20 questions from comrades on capital and class struggle

by Jehu

capitalmarx3 (2)Over the past day or so, several tweeps directed a series of questions/observations to me on the nature of the mode of production classes, the class struggle and the fascist state’s role in the struggle for social emancipation. I found the questions to be very interesting and hope my answers clarify my somewhat unconventional approach to labor theory and communism.

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QUESTION: What do you mean by “political”, e.g. “the Left imagines every problem as a political one to be resolved by political means”?

JEHU: Read this, beginning with “history as a continuous process”:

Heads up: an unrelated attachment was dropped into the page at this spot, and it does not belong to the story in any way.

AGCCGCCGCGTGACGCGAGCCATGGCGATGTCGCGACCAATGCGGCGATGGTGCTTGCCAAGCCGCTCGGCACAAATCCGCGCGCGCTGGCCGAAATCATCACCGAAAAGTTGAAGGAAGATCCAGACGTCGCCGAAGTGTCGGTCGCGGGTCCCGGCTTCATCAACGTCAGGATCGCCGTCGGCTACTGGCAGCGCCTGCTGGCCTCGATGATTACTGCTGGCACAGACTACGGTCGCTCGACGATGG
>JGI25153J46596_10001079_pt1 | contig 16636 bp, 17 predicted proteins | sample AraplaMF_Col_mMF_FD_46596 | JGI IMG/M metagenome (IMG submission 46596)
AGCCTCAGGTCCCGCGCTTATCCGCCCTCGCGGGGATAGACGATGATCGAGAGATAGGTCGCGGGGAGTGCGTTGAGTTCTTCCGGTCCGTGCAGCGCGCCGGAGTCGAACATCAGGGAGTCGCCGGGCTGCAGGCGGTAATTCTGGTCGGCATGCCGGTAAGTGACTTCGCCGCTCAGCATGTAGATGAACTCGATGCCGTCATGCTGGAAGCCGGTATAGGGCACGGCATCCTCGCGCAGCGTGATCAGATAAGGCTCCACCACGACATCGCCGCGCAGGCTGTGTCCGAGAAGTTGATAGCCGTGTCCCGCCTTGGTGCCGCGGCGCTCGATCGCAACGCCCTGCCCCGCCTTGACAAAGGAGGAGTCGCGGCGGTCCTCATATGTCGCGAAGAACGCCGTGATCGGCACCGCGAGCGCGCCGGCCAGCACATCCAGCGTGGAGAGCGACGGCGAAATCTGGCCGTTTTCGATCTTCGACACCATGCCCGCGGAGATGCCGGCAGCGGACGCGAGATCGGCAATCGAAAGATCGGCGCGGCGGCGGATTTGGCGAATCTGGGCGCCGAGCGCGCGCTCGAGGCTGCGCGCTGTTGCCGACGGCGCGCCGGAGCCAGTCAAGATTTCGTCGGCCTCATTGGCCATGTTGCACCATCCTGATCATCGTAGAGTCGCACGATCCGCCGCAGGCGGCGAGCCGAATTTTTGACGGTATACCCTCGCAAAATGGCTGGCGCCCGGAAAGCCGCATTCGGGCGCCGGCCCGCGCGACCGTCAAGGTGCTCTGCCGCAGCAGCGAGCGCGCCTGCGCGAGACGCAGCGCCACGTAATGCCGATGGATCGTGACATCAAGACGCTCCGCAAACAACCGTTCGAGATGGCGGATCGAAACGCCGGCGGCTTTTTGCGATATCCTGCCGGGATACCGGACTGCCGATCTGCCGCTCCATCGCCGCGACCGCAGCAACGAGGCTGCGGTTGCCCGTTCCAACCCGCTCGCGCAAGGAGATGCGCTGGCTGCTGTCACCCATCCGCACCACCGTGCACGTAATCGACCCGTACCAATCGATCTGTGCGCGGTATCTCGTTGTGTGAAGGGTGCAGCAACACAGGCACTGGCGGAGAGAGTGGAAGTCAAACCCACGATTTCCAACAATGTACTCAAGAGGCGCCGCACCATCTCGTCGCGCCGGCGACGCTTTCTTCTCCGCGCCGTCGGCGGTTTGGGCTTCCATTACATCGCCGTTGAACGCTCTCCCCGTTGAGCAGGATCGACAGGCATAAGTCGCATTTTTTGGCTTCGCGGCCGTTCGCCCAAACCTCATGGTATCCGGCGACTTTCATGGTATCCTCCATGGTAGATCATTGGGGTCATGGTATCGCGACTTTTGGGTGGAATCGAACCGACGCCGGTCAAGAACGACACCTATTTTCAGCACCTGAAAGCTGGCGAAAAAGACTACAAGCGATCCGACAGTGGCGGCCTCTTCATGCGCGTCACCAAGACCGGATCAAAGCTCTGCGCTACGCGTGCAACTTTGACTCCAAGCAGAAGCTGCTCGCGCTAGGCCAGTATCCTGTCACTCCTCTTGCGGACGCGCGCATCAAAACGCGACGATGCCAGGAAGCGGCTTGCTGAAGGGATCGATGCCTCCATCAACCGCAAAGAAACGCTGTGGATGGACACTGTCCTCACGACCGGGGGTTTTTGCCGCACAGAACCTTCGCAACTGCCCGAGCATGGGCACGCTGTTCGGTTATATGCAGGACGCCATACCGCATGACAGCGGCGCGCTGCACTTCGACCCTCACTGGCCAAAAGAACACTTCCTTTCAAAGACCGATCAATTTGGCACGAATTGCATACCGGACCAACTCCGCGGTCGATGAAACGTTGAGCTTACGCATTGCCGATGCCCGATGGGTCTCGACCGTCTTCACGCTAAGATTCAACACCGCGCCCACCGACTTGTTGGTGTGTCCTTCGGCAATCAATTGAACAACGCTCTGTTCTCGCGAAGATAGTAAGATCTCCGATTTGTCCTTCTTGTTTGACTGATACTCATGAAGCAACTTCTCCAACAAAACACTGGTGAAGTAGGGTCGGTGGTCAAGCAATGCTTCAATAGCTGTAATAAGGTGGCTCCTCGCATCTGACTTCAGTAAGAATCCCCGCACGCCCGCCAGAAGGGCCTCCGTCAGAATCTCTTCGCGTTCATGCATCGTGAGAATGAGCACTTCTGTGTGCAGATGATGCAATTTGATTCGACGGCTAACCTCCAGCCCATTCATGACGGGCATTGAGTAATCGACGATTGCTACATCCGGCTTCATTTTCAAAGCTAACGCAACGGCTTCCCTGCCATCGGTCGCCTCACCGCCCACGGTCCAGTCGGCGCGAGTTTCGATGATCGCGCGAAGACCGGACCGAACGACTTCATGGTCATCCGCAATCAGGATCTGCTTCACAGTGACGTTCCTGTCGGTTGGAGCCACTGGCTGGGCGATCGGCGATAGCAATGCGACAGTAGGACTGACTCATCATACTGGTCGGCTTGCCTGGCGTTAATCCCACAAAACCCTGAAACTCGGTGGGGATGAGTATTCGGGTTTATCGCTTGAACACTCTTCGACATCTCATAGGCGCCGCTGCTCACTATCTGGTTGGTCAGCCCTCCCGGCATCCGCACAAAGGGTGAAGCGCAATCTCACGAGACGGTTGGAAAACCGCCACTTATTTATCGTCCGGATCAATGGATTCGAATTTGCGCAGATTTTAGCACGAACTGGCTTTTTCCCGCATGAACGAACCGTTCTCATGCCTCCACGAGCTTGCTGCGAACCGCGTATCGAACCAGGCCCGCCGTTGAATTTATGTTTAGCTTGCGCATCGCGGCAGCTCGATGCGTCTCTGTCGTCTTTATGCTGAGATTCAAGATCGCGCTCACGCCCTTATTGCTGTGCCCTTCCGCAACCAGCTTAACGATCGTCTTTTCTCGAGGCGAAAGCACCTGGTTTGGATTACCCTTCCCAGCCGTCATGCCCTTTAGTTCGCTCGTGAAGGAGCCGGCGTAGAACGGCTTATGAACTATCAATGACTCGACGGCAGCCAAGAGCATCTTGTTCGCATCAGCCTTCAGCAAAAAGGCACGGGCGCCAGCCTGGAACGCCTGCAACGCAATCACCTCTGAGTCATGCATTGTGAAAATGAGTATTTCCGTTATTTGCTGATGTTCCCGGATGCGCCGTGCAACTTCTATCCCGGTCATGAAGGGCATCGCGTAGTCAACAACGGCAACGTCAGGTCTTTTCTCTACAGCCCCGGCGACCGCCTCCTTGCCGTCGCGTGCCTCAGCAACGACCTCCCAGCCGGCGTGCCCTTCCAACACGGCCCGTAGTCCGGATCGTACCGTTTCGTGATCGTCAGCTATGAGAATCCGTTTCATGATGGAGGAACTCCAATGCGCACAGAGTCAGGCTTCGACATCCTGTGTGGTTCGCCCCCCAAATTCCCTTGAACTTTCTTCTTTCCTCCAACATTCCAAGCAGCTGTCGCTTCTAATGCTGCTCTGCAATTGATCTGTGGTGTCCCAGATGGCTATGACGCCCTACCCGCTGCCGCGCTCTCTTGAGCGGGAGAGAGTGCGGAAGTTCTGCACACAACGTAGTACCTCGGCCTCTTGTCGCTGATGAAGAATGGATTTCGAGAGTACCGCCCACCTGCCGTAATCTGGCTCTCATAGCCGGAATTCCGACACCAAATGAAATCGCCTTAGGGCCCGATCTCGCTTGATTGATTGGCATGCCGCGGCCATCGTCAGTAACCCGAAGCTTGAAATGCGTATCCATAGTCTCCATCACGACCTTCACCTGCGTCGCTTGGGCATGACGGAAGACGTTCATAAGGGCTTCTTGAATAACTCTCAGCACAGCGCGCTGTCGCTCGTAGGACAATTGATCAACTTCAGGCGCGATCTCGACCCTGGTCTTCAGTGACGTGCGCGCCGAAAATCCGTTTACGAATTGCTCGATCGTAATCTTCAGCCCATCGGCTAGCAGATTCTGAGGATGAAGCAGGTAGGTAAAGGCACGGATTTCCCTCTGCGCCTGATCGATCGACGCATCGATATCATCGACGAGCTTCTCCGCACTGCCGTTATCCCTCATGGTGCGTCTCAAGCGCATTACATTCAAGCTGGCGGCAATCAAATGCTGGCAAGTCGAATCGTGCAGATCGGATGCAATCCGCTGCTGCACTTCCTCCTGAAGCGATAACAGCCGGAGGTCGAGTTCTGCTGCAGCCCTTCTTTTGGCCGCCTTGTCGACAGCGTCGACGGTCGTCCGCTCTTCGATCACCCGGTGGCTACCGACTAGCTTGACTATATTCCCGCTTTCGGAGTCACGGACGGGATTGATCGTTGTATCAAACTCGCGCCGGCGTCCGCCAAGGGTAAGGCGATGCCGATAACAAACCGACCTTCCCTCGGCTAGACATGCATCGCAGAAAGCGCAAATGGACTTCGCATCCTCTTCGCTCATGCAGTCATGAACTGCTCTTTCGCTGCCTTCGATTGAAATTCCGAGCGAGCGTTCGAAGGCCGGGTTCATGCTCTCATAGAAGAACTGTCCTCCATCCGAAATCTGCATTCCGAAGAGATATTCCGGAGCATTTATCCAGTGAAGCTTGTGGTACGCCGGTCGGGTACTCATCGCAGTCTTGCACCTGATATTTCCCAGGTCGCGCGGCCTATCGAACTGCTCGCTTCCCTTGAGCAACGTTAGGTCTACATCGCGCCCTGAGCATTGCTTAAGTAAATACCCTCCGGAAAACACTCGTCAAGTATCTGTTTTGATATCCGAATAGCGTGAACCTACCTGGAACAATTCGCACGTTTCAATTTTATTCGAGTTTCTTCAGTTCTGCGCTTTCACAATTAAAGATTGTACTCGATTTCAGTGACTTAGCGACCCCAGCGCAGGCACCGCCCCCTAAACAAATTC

“In history up to the present it is certainly an empirical fact that separate individuals have, with the broadening of their activity into world-historical activity, become more and more enslaved under a power alien to them (a pressure which they have conceived of as a dirty trick on the part of the so-called universal spirit, etc.), a power which has become more and more enormous and, in the last instance, turns out to be the world market. But it is just as empirically established that, by the overthrow of the existing state of society by the communist revolution (of which more below) and the abolition of private property which is identical with it, this power, which so baffles the German theoreticians, will be dissolved; and that then the liberation of each single individual will be accomplished in the measure in which history becomes transformed into world history.”